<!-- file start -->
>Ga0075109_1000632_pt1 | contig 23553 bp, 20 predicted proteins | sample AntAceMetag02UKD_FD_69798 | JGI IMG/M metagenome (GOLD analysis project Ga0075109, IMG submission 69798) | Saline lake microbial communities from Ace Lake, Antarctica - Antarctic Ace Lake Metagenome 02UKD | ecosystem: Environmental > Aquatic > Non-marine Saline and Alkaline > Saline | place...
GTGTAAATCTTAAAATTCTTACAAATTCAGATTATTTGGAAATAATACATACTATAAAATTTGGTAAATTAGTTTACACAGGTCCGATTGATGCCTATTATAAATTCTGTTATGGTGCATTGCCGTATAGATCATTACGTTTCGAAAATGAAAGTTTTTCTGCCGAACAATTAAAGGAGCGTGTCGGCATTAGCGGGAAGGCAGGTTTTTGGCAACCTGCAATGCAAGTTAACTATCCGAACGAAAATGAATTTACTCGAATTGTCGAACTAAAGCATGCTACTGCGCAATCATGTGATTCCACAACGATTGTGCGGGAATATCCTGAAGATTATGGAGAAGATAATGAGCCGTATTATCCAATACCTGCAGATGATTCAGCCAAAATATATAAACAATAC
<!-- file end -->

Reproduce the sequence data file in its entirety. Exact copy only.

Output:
>Ga0075109_1000632_pt1 | contig 23553 bp, 20 predicted proteins | sample AntAceMetag02UKD_FD_69798 | JGI IMG/M metagenome (GOLD analysis project Ga0075109, IMG submission 69798) | Saline lake microbial communities from Ace Lake, Antarctica - Antarctic Ace Lake Metagenome 02UKD | ecosystem: Environmental > Aquatic > Non-marine Saline and Alkaline > Saline | place...
GTGTAAATCTTAAAATTCTTACAAATTCAGATTATTTGGAAATAATACATACTATAAAATTTGGTAAATTAGTTTACACAGGTCCGATTGATGCCTATTATAAATTCTGTTATGGTGCATTGCCGTATAGATCATTACGTTTCGAAAATGAAAGTTTTTCTGCCGAACAATTAAAGGAGCGTGTCGGCATTAGCGGGAAGGCAGGTTTTTGGCAACCTGCAATGCAAGTTAACTATCCGAACGAAAATGAATTTACTCGAATTGTCGAACTAAAGCATGCTACTGCGCAATCATGTGATTCCACAACGATTGTGCGGGAATATCCTGAAGATTATGGAGAAGATAATGAGCCGTATTATCCAATACCTGCAGATGATTCAGCCAAAATATATAAACAATAC